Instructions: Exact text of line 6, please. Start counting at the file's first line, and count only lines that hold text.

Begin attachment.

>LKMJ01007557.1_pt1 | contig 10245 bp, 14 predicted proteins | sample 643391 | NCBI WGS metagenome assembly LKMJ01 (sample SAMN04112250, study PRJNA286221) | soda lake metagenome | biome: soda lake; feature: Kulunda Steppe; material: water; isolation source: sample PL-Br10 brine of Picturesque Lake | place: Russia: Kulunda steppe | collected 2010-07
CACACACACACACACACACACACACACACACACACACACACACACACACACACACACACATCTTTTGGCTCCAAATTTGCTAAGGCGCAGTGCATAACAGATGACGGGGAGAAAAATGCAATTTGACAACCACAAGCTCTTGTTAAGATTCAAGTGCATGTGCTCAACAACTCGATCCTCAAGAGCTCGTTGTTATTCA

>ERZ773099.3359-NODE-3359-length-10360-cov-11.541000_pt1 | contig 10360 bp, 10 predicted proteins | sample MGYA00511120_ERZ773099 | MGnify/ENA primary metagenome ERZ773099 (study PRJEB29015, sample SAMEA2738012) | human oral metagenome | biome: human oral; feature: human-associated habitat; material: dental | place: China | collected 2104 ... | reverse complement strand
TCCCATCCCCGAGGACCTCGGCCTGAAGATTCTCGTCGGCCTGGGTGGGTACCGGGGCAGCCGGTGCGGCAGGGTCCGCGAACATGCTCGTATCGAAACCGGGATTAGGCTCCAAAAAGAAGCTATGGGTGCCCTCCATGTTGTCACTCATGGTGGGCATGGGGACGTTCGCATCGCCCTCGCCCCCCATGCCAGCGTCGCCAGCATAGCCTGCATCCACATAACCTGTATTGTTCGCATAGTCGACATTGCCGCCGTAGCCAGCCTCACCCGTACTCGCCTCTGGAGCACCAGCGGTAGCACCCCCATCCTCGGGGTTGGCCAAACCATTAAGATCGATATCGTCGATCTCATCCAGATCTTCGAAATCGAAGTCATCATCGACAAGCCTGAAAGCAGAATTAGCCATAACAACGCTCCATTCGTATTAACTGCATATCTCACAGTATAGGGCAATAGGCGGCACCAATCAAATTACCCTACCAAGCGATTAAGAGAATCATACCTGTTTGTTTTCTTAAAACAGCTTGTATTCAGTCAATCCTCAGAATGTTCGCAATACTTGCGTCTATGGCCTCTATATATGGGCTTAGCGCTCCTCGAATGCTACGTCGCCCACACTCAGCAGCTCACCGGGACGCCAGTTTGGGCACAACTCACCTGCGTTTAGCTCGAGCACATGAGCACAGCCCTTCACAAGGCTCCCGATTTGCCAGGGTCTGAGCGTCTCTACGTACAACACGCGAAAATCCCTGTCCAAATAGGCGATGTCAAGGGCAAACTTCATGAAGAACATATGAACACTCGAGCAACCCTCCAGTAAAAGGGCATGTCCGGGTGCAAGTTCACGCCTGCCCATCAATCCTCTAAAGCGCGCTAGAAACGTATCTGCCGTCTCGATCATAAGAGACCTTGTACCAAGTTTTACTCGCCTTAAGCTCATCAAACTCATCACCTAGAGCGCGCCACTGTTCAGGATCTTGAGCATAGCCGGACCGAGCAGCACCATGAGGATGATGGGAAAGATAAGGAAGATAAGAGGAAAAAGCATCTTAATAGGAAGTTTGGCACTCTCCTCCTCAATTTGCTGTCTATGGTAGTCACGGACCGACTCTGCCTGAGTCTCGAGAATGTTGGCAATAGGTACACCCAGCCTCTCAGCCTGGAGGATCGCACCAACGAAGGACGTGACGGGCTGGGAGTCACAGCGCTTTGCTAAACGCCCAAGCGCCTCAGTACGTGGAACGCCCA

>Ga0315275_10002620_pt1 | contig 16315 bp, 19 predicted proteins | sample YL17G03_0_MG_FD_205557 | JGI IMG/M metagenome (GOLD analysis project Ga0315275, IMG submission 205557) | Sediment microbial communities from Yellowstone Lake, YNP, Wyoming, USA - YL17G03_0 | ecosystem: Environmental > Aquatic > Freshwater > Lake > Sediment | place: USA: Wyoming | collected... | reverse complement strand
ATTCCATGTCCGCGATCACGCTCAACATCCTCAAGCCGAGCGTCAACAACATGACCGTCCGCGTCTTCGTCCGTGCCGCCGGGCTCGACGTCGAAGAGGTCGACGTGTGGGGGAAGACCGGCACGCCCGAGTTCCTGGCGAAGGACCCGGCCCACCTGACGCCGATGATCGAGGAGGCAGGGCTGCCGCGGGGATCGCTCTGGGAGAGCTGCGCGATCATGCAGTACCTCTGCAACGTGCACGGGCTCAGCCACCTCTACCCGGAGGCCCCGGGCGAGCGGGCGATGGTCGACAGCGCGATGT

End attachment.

ATTCCATGTCCGCGATCACGCTCAACATCCTCAAGCCGAGCGTCAACAACATGACCGTCCGCGTCTTCGTCCGTGCCGCCGGGCTCGACGTCGAAGAGGTCGACGTGTGGGGGAAGACCGGCACGCCCGAGTTCCTGGCGAAGGACCCGGCCCACCTGACGCCGATGATCGAGGAGGCAGGGCTGCCGCGGGGATCGCTCTGGGAGAGCTGCGCGATCATGCAGTACCTCTGCAACGTGCACGGGCTCAGCCACCTCTACCCGGAGGCCCCGGGCGAGCGGGCGATGGTCGACAGCGCGATGT